"I was caught unprepared," he said in his notes of it. "I didn't sit down — I fell down. I didn't have my tomahawk, and I didn't know what would happen. But he was composed, and pretty soon I got composed and we had a good, friendly time. If he had ever heard of that sketch of mine he did not manifest it in any way, and at twelve, midnight, I took my scalp home intact." [Paine, 1106-07]

These anecdotes could lead to an over-hasty identification of Scoresby with Wolseley. I would argue that any such identification is off the mark [R. Kent Rasmussen very carefully notes that Twain "claimed to have been told by two Englishmen that Scoresby was really Lord Garnet Joseph Wolseley" (296)]. But for the moment let us see what the anecdotes do demonstrate. For one, it should come as no surprise that after Twain's story appeared there should have been some speculation in England about the putative identity of the "universal military genius." Though many of the details of the Crimean War reviewed here may seem obscure to non-specialist readers today, more than just the broad outlines would have been vividly present in the minds of British readers of the later Victorian era. If we assume these anecdotes have not been invented by Twain, then we are dealing with two such interested gentlemen, who — let it be noted — approached him quite independently. One can well imagine that there would have been some speculation and gossip among members of the British establishment about Scoresby's real identity, though Twain's accounts are the only evidence that has come to light so far.

The second point to be made about these anecdotes is that in one key aspect, I believe Twain was telling the truth: He did not know who the chief figure in "Luck" was, and was surprised to be so confidently informed it was Wolseley. Who was Lord Wolseley? Though today relatively few people could answer this question, when "Luck" appeared his fame was such that it was only natural that speculation should center on him, "the embodiment of the mid-Victorian Army" (Preston, xiii). Aside from his own memoirs, one of the most valuable portraits of Wolseley can be found in the very journal that one year later was to publish the only known English discussion of "Luck," the Review of Reviews. Its editor was a Mr. Stead, who paid Lord Wolseley a visit in August 1890 to gather material for his profile of the general. Writing later to his wife, Wolseley commented on Stead and his political views: "He is a sort of man who in days of active revolution might be a serious danger. I looked at him, thinking if it should ever be my lot to hang or shoot him" (Wolseley 1922, 264). Perhaps the suggestion that Twain should take his tomahawk with him if he planned to visit London was not so amiss after all.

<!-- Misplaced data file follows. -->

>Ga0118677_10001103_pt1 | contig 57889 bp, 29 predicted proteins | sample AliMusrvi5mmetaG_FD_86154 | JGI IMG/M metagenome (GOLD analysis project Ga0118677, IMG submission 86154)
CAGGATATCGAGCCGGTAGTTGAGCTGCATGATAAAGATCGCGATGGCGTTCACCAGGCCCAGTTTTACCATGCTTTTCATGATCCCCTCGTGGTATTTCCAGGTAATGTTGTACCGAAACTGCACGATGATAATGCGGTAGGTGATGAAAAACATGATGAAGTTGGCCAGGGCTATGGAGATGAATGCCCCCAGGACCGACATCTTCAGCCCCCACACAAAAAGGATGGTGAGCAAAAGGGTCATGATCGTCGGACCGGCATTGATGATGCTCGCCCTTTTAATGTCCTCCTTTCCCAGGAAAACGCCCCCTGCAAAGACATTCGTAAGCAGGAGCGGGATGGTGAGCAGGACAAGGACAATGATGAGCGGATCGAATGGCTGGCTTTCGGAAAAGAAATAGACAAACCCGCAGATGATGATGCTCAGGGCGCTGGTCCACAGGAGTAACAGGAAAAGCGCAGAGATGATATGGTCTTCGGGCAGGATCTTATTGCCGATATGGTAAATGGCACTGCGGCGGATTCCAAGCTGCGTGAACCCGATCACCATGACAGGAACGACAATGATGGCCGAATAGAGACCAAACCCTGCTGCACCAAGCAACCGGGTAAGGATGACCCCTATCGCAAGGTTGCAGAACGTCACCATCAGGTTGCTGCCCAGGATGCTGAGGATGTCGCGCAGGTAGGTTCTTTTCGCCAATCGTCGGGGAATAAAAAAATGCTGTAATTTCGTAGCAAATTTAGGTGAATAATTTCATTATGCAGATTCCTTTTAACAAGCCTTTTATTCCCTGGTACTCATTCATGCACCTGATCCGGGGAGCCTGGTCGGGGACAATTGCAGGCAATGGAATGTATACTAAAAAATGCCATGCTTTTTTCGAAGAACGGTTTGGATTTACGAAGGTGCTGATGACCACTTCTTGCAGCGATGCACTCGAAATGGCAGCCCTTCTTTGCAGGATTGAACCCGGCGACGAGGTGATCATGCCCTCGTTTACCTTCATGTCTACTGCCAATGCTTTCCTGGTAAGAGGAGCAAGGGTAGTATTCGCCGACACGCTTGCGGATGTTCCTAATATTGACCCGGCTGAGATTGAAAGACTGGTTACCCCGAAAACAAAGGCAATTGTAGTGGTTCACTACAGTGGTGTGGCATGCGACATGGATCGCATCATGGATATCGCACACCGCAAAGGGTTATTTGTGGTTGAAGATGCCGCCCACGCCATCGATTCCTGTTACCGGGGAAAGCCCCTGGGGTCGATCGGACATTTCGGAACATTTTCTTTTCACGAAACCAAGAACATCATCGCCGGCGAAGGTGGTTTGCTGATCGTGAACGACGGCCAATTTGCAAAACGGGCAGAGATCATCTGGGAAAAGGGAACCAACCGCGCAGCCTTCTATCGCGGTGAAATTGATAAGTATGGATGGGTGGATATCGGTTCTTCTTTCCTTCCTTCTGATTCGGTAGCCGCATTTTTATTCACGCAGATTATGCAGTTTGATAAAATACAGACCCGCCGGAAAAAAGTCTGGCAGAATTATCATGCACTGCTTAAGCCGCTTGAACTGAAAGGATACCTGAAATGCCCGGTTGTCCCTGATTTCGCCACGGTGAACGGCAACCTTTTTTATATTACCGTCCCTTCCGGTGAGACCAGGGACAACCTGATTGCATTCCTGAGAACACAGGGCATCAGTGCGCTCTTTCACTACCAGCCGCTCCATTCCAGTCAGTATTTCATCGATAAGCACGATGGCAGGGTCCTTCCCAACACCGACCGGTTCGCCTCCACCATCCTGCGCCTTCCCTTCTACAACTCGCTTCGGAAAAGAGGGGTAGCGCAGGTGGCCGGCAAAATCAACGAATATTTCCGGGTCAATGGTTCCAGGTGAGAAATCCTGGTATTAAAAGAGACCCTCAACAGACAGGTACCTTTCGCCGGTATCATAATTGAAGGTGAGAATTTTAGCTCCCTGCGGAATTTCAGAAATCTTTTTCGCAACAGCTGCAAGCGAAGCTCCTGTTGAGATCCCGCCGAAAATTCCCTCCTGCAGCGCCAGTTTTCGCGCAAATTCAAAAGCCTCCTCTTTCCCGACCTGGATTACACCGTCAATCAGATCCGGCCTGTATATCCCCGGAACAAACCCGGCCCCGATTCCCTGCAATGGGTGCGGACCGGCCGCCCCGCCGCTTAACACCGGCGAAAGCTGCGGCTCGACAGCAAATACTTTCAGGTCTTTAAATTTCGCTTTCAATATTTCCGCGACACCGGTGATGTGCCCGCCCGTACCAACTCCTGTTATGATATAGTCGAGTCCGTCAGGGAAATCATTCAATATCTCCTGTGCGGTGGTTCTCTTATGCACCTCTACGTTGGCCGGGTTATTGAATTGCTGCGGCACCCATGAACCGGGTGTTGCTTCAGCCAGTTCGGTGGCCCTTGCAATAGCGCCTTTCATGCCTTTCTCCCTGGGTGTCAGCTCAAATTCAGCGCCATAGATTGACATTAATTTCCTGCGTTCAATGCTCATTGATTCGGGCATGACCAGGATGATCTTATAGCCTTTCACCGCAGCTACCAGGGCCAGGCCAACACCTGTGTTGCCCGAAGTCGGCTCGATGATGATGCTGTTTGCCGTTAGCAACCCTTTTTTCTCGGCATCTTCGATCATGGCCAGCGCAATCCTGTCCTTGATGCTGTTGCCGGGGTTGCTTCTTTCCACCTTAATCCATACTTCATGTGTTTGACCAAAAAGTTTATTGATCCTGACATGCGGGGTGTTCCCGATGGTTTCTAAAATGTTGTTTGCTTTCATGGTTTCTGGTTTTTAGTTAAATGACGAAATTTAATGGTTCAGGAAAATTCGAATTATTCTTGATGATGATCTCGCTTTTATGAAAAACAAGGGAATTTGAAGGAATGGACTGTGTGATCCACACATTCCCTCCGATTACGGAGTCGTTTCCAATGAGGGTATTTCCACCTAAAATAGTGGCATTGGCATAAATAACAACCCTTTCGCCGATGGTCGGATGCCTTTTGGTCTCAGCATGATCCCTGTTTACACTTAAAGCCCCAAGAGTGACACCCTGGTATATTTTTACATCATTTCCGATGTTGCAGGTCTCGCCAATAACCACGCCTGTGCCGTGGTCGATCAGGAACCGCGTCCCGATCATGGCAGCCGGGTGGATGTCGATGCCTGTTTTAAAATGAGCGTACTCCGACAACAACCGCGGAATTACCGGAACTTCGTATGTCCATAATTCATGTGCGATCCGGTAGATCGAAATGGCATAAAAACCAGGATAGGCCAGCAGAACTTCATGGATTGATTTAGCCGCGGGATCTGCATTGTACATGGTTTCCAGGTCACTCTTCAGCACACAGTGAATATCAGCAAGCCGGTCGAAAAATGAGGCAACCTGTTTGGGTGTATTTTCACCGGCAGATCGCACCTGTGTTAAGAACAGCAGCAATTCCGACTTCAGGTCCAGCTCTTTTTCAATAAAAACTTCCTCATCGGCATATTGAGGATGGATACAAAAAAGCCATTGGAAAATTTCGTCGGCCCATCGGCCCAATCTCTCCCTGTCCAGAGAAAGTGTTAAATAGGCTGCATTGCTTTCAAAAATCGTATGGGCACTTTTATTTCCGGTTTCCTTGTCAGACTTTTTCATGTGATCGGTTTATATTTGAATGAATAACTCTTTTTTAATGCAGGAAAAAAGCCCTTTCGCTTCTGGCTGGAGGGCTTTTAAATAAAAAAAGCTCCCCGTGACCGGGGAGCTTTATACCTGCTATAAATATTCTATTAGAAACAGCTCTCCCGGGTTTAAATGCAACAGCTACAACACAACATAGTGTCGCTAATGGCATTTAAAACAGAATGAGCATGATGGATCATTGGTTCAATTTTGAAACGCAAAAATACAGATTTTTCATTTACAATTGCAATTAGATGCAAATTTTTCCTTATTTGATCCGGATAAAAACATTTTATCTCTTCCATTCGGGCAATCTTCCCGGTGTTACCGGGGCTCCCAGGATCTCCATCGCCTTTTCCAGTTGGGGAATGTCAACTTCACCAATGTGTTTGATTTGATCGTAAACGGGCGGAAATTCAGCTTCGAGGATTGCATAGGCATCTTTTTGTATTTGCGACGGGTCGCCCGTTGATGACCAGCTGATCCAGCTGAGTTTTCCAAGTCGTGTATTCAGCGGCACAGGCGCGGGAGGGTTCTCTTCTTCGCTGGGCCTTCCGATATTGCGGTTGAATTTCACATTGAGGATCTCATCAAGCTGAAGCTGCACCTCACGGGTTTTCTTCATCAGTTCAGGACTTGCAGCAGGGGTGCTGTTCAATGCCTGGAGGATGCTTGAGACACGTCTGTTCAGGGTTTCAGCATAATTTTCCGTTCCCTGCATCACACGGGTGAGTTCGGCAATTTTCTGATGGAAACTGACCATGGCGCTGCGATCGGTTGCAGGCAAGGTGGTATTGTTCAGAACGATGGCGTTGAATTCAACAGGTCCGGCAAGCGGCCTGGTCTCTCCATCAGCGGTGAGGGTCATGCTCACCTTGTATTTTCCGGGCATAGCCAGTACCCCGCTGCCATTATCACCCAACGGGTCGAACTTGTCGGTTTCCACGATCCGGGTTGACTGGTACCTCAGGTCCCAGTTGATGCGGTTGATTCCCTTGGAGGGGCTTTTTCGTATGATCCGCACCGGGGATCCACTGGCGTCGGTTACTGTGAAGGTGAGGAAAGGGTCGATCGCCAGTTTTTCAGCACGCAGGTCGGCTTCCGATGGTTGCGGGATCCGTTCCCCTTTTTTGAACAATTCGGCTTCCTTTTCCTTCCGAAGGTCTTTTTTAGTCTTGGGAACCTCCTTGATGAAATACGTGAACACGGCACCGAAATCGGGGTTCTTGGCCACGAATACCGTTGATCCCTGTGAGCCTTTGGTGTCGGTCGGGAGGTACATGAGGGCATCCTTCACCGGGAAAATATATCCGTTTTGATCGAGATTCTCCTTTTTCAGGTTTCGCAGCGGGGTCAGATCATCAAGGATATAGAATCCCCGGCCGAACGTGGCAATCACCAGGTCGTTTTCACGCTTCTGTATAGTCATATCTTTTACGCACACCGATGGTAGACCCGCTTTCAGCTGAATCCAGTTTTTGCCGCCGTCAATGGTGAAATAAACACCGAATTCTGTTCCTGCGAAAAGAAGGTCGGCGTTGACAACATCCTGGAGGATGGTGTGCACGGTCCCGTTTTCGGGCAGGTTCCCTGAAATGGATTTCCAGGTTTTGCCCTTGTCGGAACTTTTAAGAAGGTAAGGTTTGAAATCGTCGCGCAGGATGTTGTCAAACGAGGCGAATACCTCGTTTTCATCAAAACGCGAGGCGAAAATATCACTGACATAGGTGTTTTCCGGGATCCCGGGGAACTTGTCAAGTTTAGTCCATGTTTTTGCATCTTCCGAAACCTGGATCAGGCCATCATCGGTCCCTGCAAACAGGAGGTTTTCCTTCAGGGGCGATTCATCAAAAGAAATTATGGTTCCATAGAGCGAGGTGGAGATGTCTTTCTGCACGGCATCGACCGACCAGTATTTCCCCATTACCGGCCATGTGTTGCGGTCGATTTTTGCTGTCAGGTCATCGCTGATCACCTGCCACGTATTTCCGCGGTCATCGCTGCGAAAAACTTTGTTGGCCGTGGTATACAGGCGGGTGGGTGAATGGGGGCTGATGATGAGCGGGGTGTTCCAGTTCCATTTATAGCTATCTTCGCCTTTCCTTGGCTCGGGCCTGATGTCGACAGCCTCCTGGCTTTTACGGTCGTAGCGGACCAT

Wolseley had at least one thing in common with Scoresby: They both studied at the Royal Military Academy at Woolwich, the training ground for engineers and artillerists. Its honor roll of Victorian-era graduates includes Wolseley, George Gordon and Lord Kitchener. Aside from military subjects, cadets studied French, drawing, classics, geography, and history. Civilian instructors taught the non-military subjects. "Half-yearly examinations were held to fix the rank taken by cadets in their passage from one academy to another" (Smyth, 63). The exams were rather rigorous — in the period 1825-1849 fully one quarter of the cadets failed to obtain commissions. Even George Gordon, who was "not a bad student," years later was afflicted with a nightmare that he was "back at the Academy and had to pass an examination" (Waller, 23-24).

Wolseley's military education, however, came about just as much through his own reading as through formal instruction. "Almost as soon as he began to read he devoured books of history and military works. When a boy he saved up his pocket money to buy military books" (Stead, 281). He read Plutarch's Lives with particular avidity, but also Voltaire's biography of Charles XII, the Meditations of Marcus Aurelius, Hume's History of England and Napier's History of the Peninsular War. He loved mathematics, but hated Greek language and mythology. About his studies at Woolwich he wrote, "I read Caesar for my Army examination; his Commentaries and Xenophon's Anabasis were the only classics I ever thoroughly enjoyed . . . I devoured every work on the theory and practice of war that I could beg, borrow, or afford to buy" (Wolseley 1903, 7-8).